Opening Hours: The reading room is opened from 9.00 am to 5.00pm weekdays. It is obviously closed for all Federal holidays. 


General working conditions: The reading room is not very big, probably can hold about 30 people. But the tables are spacious and comfortable. If memory serves me right, there are 1-2 computers with internet access also. There are lockers besides the reading room where you can store personal belongings. No pens, food and beverage (including water) are allowed, but pencils are fine.  


Consultation: Immediately following the orientation interview, you may turn in request slips for research material.  Subsequent requests will be pulled at 9:15, 10:15, 11:15, 1:15, 2:15, 3:15, and 4:15.  Requests will be held for the following day for interviews conducted after 4:30.  No material is retrieved between 11:15 and 1:15, except for first-time researchers arriving during this period.  Researchers here every day can hold one cart of material overnight. All material on hold  for a researcher will be refiled if you don’t return to the Reading Room within 3 working days.

Policy on technology: Researchers are welcome to use their own computers and typewriters in the Reading Room.  Transcribing devices are permissible as long as other researchers are not disturbed. Personal copiers and scanners are NOT permitted. The LBJ Library allows the use of digital cameras for copying documents in the Reading Room using the following procedures: Tell the Reading Room archivist that you will use a digital camera.  They will note this information on your Reference Service Record. You cannot use a flash or disturb other researchers while photographing document. copy documents from one folder at a time.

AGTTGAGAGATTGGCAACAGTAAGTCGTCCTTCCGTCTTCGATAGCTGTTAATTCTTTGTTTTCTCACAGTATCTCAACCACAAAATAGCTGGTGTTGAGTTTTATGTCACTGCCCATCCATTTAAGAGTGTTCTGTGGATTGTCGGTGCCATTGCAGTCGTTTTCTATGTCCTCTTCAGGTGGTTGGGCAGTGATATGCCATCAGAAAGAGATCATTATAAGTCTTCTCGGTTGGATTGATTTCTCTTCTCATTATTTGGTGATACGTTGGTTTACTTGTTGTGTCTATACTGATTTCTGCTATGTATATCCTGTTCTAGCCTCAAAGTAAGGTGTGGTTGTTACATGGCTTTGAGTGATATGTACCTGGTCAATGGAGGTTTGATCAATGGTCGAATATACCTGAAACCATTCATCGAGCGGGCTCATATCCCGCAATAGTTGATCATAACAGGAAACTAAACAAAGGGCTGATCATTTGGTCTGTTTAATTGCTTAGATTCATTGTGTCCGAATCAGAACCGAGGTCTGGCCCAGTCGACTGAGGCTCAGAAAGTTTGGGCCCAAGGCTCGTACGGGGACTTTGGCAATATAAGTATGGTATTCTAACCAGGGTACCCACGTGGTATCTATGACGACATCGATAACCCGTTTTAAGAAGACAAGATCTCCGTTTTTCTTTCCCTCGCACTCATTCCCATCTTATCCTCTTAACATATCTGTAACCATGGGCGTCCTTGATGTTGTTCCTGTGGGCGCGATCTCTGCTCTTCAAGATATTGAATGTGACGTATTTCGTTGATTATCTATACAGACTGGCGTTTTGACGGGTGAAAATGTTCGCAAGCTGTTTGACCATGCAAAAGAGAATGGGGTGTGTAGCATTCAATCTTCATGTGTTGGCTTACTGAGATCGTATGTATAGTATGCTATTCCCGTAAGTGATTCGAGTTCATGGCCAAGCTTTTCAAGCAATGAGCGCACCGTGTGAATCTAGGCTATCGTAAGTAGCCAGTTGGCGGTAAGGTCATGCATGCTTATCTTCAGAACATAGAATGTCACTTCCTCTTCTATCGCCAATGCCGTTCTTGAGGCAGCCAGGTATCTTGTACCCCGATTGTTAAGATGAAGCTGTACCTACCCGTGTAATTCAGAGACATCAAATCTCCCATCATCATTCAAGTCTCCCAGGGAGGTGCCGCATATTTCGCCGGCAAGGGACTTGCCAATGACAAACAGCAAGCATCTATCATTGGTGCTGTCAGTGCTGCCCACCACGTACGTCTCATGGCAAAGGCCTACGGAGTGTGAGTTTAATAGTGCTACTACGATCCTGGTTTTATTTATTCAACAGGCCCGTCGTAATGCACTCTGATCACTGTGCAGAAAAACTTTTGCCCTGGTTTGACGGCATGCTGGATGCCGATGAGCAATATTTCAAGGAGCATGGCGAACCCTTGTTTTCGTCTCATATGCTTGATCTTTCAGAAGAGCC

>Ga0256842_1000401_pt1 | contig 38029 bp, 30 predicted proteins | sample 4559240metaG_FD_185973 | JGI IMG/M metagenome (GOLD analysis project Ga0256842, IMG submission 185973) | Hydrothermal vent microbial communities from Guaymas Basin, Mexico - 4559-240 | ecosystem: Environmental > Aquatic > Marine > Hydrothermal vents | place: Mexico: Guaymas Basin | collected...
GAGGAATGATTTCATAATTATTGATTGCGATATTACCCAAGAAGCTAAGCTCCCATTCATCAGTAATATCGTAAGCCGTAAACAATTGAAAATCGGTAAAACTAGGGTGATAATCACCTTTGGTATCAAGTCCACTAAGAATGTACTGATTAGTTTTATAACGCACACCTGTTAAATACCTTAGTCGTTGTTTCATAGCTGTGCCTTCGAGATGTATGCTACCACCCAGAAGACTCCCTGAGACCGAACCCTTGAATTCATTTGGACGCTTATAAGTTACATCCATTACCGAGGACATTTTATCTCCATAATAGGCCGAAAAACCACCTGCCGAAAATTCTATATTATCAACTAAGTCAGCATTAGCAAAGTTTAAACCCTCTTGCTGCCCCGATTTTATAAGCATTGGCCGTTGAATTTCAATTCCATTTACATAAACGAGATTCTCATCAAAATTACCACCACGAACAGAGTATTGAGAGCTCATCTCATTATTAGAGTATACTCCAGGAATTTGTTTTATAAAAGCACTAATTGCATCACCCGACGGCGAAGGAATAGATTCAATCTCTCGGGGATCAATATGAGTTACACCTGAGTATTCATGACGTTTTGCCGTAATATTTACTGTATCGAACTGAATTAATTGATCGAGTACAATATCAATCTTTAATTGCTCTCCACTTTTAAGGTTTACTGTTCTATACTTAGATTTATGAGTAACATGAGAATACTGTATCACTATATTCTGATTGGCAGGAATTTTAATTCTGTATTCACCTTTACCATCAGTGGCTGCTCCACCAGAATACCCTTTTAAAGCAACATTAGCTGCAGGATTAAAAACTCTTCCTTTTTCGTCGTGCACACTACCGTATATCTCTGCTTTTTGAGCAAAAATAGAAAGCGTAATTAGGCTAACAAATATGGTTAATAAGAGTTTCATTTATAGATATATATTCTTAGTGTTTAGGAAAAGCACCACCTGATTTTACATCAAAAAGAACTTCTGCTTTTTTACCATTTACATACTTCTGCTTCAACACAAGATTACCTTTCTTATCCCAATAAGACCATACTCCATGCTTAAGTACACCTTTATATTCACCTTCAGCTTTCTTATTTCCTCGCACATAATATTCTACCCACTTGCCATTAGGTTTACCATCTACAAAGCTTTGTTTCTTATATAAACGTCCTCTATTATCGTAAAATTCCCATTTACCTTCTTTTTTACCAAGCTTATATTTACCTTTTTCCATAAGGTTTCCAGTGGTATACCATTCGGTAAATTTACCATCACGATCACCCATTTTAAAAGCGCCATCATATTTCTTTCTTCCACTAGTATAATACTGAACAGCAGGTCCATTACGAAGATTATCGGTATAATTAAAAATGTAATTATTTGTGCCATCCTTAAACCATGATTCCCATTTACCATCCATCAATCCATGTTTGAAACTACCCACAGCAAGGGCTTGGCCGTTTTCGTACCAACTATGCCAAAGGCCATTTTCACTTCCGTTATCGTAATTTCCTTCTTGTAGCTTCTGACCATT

Photocopy policy: Photocopies of documents may be ordered in the Reading Room.  In addition, a self-service copier is available in the Reading Room for copying from a limited number of collections. The Reading Room also has a microfilm reader-printer. The basic cost of photocopies is $.15 per page if you are a researcher conducting on-site research.  The cost is $.25 per page if you conduct your research by mail. Note:  you cannot take photocopies yourself and it can take about a month for copies to be posted to you after you order them, which of course means that you should allow yourself plenty of lead time if you want to have copies in-hand to begin writing. 


Particularities: No specific complaints to make regarding the archive itself. on a practical level, there is a certain lack of decent food options in the immediate area, besides a couple of sandwich joints and the cafeteria in the common buildings north of the Library.